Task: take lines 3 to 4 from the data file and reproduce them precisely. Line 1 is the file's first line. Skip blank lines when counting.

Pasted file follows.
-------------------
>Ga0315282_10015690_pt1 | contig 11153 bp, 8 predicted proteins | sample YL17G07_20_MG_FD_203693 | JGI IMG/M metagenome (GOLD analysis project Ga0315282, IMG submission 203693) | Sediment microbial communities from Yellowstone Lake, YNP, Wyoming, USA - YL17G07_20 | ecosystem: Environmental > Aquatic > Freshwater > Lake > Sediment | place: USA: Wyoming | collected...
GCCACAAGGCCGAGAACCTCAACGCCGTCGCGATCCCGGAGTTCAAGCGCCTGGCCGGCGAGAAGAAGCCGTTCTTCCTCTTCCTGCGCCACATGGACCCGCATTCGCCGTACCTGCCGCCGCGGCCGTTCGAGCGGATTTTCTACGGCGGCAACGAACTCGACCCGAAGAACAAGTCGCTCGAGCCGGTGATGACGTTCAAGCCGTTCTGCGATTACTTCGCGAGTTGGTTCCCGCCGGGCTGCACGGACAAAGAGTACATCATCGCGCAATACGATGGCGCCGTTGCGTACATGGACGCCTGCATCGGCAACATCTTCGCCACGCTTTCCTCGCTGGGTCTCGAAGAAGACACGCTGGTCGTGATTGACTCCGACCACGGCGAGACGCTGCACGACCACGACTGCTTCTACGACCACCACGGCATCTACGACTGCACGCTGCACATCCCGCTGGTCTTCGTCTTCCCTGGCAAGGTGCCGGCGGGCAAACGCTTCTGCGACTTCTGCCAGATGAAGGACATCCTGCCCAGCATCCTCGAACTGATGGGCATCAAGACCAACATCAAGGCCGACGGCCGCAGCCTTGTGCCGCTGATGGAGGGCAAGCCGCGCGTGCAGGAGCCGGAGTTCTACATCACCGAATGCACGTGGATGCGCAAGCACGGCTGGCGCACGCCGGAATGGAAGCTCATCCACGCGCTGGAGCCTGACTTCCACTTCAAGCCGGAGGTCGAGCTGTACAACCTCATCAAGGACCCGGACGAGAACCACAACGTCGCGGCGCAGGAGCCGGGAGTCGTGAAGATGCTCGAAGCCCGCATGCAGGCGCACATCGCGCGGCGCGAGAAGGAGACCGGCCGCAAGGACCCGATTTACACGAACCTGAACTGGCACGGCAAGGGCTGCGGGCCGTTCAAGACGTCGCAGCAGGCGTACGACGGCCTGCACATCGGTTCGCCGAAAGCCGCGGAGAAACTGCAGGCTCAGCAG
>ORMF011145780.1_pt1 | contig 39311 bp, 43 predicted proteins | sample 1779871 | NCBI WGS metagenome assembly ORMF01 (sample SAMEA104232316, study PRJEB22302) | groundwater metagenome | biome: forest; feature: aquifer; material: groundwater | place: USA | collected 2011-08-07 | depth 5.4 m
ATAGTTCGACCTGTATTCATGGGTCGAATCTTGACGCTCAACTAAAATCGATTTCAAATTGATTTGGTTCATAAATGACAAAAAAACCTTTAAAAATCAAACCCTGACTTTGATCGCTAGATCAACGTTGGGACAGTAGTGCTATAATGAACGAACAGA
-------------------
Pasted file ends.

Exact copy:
>ORMF011145780.1_pt1 | contig 39311 bp, 43 predicted proteins | sample 1779871 | NCBI WGS metagenome assembly ORMF01 (sample SAMEA104232316, study PRJEB22302) | groundwater metagenome | biome: forest; feature: aquifer; material: groundwater | place: USA | collected 2011-08-07 | depth 5.4 m
ATAGTTCGACCTGTATTCATGGGTCGAATCTTGACGCTCAACTAAAATCGATTTCAAATTGATTTGGTTCATAAATGACAAAAAAACCTTTAAAAATCAAACCCTGACTTTGATCGCTAGATCAACGTTGGGACAGTAGTGCTATAATGAACGAACAGA